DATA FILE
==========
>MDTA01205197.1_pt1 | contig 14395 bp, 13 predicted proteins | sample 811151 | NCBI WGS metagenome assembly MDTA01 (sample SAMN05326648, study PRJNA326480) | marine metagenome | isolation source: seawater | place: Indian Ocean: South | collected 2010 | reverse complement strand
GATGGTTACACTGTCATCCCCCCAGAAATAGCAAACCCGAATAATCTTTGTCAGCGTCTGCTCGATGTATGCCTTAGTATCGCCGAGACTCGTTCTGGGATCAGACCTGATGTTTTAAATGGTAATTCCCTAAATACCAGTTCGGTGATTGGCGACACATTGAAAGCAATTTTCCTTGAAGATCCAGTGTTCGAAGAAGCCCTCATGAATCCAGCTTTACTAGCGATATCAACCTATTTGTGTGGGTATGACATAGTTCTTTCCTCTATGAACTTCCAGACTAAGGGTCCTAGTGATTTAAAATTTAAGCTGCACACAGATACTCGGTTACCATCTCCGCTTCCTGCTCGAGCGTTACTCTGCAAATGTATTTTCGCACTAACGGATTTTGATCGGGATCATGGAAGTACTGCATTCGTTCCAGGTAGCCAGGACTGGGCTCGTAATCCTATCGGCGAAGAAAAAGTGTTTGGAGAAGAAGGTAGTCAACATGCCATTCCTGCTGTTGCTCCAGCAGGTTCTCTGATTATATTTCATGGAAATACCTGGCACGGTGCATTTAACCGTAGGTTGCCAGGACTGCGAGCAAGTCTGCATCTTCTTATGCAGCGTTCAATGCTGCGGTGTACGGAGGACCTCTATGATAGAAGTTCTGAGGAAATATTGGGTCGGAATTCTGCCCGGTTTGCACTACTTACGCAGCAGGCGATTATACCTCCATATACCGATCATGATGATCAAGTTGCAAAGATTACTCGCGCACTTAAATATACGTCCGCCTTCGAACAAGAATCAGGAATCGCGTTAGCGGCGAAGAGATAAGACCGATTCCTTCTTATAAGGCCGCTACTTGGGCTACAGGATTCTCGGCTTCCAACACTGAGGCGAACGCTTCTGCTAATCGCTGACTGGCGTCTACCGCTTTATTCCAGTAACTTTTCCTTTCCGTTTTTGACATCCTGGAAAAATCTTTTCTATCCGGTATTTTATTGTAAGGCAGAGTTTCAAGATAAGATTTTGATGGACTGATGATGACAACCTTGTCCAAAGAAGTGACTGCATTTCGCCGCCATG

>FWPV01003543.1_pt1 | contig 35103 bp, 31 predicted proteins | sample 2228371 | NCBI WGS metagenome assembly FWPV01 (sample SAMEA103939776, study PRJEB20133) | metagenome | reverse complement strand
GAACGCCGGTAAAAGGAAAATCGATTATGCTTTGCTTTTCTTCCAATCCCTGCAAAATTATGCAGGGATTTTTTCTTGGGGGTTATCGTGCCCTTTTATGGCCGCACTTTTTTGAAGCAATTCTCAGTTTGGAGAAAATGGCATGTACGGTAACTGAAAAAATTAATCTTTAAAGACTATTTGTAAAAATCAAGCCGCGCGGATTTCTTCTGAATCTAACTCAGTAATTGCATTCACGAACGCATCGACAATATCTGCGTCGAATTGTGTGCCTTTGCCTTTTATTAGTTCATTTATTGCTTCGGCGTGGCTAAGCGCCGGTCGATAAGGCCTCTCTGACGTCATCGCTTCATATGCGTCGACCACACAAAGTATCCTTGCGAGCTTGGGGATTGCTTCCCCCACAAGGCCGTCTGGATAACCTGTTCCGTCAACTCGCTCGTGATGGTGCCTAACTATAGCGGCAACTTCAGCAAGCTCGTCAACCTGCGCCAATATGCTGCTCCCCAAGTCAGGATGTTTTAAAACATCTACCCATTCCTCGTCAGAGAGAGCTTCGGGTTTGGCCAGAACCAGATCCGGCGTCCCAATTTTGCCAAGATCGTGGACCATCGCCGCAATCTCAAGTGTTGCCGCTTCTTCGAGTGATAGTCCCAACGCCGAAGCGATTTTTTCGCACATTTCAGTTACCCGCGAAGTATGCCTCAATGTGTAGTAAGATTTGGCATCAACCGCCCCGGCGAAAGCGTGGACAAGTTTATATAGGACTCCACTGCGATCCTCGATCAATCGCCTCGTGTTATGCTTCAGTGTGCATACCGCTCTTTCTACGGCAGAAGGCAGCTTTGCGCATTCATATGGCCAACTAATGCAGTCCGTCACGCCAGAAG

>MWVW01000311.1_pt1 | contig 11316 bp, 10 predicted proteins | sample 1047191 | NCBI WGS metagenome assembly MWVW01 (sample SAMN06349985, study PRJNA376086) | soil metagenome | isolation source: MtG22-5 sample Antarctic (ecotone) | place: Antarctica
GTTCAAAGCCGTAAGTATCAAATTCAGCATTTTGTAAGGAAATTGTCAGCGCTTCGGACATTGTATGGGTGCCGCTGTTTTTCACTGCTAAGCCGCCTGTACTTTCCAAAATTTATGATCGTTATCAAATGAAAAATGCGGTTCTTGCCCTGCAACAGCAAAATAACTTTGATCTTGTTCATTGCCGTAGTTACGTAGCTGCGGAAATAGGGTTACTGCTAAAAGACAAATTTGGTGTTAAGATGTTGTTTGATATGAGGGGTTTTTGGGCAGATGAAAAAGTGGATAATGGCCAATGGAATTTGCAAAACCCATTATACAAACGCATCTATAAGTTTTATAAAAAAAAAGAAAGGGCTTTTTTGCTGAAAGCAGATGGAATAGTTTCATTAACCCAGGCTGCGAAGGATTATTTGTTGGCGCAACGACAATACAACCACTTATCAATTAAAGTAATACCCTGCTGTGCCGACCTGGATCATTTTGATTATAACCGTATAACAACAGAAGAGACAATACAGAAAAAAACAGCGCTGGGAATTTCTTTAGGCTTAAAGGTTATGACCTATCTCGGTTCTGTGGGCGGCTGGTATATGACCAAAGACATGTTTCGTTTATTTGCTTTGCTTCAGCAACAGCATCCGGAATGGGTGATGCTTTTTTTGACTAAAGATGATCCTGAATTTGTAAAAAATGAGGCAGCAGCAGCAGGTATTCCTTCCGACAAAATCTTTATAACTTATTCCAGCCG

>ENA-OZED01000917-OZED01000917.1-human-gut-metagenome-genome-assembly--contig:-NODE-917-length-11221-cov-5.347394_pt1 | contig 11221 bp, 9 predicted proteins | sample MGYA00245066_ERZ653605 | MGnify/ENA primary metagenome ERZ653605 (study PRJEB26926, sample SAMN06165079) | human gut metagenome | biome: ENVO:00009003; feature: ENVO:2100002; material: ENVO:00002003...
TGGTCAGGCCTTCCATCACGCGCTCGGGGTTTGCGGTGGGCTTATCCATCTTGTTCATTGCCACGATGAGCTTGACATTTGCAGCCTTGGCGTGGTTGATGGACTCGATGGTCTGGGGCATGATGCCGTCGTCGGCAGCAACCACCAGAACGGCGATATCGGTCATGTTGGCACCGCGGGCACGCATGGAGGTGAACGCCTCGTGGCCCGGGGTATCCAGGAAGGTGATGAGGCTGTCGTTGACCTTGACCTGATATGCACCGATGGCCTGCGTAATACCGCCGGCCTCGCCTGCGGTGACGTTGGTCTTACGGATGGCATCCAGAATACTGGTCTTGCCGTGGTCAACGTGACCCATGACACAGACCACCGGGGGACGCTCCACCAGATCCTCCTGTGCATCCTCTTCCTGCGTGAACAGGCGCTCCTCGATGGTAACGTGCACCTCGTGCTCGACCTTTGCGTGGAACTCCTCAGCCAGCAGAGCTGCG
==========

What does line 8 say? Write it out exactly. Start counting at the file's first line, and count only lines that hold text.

TGGTCAGGCCTTCCATCACGCGCTCGGGGTTTGCGGTGGGCTTATCCATCTTGTTCATTGCCACGATGAGCTTGACATTTGCAGCCTTGGCGTGGTTGATGGACTCGATGGTCTGGGGCATGATGCCGTCGTCGGCAGCAACCACCAGAACGGCGATATCGGTCATGTTGGCACCGCGGGCACGCATGGAGGTGAACGCCTCGTGGCCCGGGGTATCCAGGAAGGTGATGAGGCTGTCGTTGACCTTGACCTGATATGCACCGATGGCCTGCGTAATACCGCCGGCCTCGCCTGCGGTGACGTTGGTCTTACGGATGGCATCCAGAATACTGGTCTTGCCGTGGTCAACGTGACCCATGACACAGACCACCGGGGGACGCTCCACCAGATCCTCCTGTGCATCCTCTTCCTGCGTGAACAGGCGCTCCTCGATGGTAACGTGCACCTCGTGCTCGACCTTTGCGTGGAACTCCTCAGCCAGCAGAGCTGCG